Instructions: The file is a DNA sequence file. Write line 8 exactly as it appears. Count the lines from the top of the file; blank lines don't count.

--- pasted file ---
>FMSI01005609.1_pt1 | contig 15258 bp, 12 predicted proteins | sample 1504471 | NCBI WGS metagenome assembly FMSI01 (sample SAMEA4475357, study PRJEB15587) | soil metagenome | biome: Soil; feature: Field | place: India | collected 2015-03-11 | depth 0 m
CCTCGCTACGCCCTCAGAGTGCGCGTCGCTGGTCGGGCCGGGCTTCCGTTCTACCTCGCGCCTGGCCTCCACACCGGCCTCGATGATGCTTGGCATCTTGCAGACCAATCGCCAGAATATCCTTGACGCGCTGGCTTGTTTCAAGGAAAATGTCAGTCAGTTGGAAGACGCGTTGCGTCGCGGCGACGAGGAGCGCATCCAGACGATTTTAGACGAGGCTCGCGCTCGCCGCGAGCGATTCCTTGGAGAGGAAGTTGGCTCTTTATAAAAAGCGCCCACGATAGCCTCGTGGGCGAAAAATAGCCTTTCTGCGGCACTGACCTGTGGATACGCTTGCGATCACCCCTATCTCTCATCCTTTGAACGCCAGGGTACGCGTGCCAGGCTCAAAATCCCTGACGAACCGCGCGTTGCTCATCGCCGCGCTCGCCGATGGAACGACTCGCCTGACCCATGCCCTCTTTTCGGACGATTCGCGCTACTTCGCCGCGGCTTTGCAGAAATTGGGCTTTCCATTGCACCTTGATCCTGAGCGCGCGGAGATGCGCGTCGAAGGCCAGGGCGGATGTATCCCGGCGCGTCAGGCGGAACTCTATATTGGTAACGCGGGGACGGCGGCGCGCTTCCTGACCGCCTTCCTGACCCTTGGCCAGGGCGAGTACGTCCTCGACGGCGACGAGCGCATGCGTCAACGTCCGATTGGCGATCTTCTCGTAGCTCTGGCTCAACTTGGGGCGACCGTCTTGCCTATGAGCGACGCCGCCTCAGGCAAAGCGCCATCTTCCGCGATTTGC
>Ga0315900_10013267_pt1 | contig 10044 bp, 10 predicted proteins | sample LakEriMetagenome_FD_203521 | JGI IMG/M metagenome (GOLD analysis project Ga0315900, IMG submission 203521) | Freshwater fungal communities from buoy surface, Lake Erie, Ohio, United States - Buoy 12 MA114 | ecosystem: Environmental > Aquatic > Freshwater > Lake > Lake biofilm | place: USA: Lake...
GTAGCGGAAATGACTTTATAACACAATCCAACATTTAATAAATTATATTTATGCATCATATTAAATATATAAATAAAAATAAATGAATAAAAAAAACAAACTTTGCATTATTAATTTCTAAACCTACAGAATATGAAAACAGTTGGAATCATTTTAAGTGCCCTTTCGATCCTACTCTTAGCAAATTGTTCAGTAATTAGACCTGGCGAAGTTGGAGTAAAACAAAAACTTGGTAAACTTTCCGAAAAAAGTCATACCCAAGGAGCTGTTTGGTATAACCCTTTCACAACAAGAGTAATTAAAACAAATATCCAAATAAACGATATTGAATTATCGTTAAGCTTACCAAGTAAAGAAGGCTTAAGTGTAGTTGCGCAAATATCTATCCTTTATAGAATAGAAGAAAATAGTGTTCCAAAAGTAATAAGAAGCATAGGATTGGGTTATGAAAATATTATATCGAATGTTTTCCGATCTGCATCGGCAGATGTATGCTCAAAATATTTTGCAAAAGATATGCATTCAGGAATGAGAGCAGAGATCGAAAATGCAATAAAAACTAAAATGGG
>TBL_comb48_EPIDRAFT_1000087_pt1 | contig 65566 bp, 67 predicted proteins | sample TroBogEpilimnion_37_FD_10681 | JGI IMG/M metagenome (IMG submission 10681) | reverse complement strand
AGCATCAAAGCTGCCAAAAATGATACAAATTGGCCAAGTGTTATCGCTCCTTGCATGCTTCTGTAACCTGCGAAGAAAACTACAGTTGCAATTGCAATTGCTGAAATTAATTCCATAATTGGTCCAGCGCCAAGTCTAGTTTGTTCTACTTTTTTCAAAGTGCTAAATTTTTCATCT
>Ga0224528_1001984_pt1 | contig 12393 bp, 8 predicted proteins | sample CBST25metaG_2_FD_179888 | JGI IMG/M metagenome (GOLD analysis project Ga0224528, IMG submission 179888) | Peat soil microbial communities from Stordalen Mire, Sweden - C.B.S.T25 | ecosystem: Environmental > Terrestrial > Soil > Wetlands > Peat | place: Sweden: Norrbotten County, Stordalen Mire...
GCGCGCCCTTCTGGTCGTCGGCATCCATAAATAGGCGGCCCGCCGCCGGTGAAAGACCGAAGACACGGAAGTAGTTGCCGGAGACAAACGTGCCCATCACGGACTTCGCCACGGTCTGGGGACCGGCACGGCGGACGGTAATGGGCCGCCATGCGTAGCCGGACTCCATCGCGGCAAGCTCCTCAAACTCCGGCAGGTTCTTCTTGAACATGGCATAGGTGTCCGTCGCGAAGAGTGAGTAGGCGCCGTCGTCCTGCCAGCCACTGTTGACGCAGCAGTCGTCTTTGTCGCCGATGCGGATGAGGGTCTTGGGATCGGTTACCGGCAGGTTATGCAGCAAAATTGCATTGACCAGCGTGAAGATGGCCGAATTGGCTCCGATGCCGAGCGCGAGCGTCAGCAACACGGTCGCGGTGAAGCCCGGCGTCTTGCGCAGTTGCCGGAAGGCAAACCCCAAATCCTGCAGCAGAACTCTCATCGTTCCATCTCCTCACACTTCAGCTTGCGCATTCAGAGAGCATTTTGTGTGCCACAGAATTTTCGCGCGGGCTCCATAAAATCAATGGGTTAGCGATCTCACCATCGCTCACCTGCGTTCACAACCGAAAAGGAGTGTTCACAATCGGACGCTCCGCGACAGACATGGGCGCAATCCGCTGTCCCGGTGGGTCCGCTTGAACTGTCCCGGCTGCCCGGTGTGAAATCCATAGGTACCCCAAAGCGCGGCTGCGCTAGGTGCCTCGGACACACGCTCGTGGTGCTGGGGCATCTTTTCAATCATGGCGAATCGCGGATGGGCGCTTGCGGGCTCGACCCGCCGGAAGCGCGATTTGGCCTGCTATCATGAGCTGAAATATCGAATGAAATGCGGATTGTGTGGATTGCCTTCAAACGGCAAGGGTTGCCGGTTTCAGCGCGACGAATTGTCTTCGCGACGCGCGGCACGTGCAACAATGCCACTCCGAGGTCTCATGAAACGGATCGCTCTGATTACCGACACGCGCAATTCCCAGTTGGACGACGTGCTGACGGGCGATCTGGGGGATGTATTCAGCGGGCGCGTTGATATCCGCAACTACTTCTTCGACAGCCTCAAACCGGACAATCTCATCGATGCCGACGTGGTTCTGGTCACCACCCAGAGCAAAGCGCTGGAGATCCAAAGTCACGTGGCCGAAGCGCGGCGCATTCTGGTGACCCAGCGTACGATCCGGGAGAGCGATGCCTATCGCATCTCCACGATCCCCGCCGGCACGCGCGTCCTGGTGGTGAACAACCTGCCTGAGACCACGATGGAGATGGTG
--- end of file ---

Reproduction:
GCGCGCCCTTCTGGTCGTCGGCATCCATAAATAGGCGGCCCGCCGCCGGTGAAAGACCGAAGACACGGAAGTAGTTGCCGGAGACAAACGTGCCCATCACGGACTTCGCCACGGTCTGGGGACCGGCACGGCGGACGGTAATGGGCCGCCATGCGTAGCCGGACTCCATCGCGGCAAGCTCCTCAAACTCCGGCAGGTTCTTCTTGAACATGGCATAGGTGTCCGTCGCGAAGAGTGAGTAGGCGCCGTCGTCCTGCCAGCCACTGTTGACGCAGCAGTCGTCTTTGTCGCCGATGCGGATGAGGGTCTTGGGATCGGTTACCGGCAGGTTATGCAGCAAAATTGCATTGACCAGCGTGAAGATGGCCGAATTGGCTCCGATGCCGAGCGCGAGCGTCAGCAACACGGTCGCGGTGAAGCCCGGCGTCTTGCGCAGTTGCCGGAAGGCAAACCCCAAATCCTGCAGCAGAACTCTCATCGTTCCATCTCCTCACACTTCAGCTTGCGCATTCAGAGAGCATTTTGTGTGCCACAGAATTTTCGCGCGGGCTCCATAAAATCAATGGGTTAGCGATCTCACCATCGCTCACCTGCGTTCACAACCGAAAAGGAGTGTTCACAATCGGACGCTCCGCGACAGACATGGGCGCAATCCGCTGTCCCGGTGGGTCCGCTTGAACTGTCCCGGCTGCCCGGTGTGAAATCCATAGGTACCCCAAAGCGCGGCTGCGCTAGGTGCCTCGGACACACGCTCGTGGTGCTGGGGCATCTTTTCAATCATGGCGAATCGCGGATGGGCGCTTGCGGGCTCGACCCGCCGGAAGCGCGATTTGGCCTGCTATCATGAGCTGAAATATCGAATGAAATGCGGATTGTGTGGATTGCCTTCAAACGGCAAGGGTTGCCGGTTTCAGCGCGACGAATTGTCTTCGCGACGCGCGGCACGTGCAACAATGCCACTCCGAGGTCTCATGAAACGGATCGCTCTGATTACCGACACGCGCAATTCCCAGTTGGACGACGTGCTGACGGGCGATCTGGGGGATGTATTCAGCGGGCGCGTTGATATCCGCAACTACTTCTTCGACAGCCTCAAACCGGACAATCTCATCGATGCCGACGTGGTTCTGGTCACCACCCAGAGCAAAGCGCTGGAGATCCAAAGTCACGTGGCCGAAGCGCGGCGCATTCTGGTGACCCAGCGTACGATCCGGGAGAGCGATGCCTATCGCATCTCCACGATCCCCGCCGGCACGCGCGTCCTGGTGGTGAACAACCTGCCTGAGACCACGATGGAGATGGTG